Immigrant Saudi Parents' Perceptions of Preschool Play Curriculum and Social Development of the Child



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Background: Preschool education adopts play-based approaches to support child development in general and to bolster social development specifically. Saudi parents' perceptions and conceptualizations differ tremendously about the play-based curriculum. Some Saudi parents believe that early childhood education (ECE) must be solely academically based. As a result, some parents may refuse to teach their children through play-based methods because they want their children to strictly focus on academics, thereby affecting their enrollment in preschools. Thus, Saudi children’s social and emotional development may be affected by the loss of organized play-based activities. Purpose: This study aims to identify Saudi parents' perceptions about preschool play-based curricula and the impact of these approaches on their children's social development. The study also aims to identify the factors that influence Saudi parents' conceptualizations of the play-based approach to learning, which may be a result of cultural, educational, or other social factors. This study will help us design training programs to educate Saudi parents about the importance of play as a key factor in the child's social development. Methods: A basic qualitative study was used for this research. Twelve mothers were recruited using purposeful sampling strategies. The following selection criteria were used for choosing participants: 1) mothers who are Saudi Arabian citizens living in the United States and 2) mothers with preschool-aged children attending either Bright Star Schools or preschool children receiving homeschooling through Home Instruction for Parents of Preschool Youngsters (HIPPY). The data collection method involved in-depth interviews eliciting responses about factors influencing their perceptions about play-based learning in preschools. A thematic analysis method was adopted to analyze qualitative data, and the mechanics of coding and analyzing qualitative data worked systematically. Likewise, the most common and repeated topics were identified, and then the steps for the thematic analysis were applied. All factors associated with different mothers' perceptions were analyzed using a thematic analysis method for qualitative data. The thematic analysis was carried out in six steps: familiarization, coding, generating themes, reviewing themes, defining and naming themes, and reporting. This study will help to design training programs to educate Saudi parents about the importance of play as a key factor in a child's social development. Results: As a result of this study, three themes emerged around parents' conceptualizations, circumstances, and reasons that lead to the choice of play approach and intellectual transformation. Some mothers expressed their strong desire to teach their children through play curriculum, while others refused allow their children to learn through play and wanted to educate their children in schools that adopt purely academic curriculum. A group of mothers also preferred the method of combining play style with an academic curriculum for their children's education. In addition, some have other reasons for choosing schools that adopt the play curriculum. As for the extent to which the participants accepted the idea of teaching their preschool children using the Saudi curriculum instead of the American curriculum, some participants expressed their desire for their children to continue learning through the American play curriculum. Some participants advocated strongly for the integration of the two curricula together, the Saudi and the American approaches, while some participants expressed their desire to educate their children in Saudi schools that provide academic curriculum. Conclusion: Family involvement programs and home program activities have had a significant impact in the form of changing some of the mothers' perceptions of the playing approach from negative to positive. This study will add more on how to prepare projects to focus on supporting the educational and cultural expectations and understandings of Saudi parents who will come to the United States wishing to educate their children in American schools.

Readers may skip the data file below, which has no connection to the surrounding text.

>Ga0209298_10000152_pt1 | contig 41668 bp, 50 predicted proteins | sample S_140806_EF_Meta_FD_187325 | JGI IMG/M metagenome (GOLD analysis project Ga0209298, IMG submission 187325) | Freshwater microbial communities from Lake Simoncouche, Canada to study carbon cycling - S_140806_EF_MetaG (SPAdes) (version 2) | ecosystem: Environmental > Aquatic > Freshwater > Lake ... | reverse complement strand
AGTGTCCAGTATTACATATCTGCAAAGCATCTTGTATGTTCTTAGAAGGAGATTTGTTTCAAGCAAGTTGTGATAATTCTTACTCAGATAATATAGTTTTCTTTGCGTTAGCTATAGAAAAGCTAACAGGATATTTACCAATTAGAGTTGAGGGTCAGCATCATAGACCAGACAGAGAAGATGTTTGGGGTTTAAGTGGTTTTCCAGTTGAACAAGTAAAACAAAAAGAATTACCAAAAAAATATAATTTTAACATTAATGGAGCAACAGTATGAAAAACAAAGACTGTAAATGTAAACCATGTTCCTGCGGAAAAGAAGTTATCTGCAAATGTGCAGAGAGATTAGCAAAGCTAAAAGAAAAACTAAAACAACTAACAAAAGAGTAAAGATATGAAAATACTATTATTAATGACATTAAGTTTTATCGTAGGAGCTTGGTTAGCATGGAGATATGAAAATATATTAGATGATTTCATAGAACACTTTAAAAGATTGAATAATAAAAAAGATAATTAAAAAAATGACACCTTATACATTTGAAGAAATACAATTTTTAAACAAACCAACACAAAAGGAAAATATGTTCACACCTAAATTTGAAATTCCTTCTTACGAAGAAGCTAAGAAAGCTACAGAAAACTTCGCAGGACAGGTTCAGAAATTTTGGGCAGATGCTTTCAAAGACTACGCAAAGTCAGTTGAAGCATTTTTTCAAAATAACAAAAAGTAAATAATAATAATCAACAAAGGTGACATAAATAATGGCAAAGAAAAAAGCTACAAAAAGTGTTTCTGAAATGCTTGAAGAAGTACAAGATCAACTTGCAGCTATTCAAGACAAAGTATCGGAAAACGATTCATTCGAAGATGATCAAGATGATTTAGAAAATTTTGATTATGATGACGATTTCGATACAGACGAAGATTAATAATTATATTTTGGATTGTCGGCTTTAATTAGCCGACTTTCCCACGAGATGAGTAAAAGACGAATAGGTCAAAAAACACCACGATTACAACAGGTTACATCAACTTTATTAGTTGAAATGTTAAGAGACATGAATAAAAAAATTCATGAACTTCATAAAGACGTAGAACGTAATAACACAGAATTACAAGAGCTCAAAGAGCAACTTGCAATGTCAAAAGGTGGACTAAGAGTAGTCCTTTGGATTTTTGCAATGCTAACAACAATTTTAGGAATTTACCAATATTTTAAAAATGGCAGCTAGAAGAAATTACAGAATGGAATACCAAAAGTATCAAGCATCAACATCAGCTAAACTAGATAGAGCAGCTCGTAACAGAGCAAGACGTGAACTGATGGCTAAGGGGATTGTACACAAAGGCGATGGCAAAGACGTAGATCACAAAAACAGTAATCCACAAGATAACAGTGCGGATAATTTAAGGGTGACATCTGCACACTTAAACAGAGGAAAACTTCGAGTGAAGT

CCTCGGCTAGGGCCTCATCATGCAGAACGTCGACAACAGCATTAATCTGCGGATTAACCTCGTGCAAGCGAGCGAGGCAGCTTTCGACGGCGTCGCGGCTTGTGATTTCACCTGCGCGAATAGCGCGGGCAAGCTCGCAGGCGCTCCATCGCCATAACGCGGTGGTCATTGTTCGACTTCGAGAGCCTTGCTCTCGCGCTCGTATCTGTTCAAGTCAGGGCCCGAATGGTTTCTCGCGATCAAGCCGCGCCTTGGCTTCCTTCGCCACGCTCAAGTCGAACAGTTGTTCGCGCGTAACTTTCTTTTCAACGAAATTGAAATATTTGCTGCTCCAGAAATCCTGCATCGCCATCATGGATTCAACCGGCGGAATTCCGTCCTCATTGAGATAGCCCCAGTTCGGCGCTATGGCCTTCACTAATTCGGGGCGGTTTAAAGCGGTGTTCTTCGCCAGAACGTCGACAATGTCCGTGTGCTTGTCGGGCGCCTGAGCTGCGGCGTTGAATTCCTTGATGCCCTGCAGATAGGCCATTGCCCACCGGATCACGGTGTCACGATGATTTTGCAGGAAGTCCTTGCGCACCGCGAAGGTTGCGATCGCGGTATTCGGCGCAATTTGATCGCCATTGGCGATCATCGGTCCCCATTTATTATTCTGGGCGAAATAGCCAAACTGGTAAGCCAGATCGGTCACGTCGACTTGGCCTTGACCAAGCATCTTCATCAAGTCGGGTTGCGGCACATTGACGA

Keywords and descriptors: early childhood, Play curriculum, Saudi parents, Parents' beliefs, Social, Development, Changing beliefs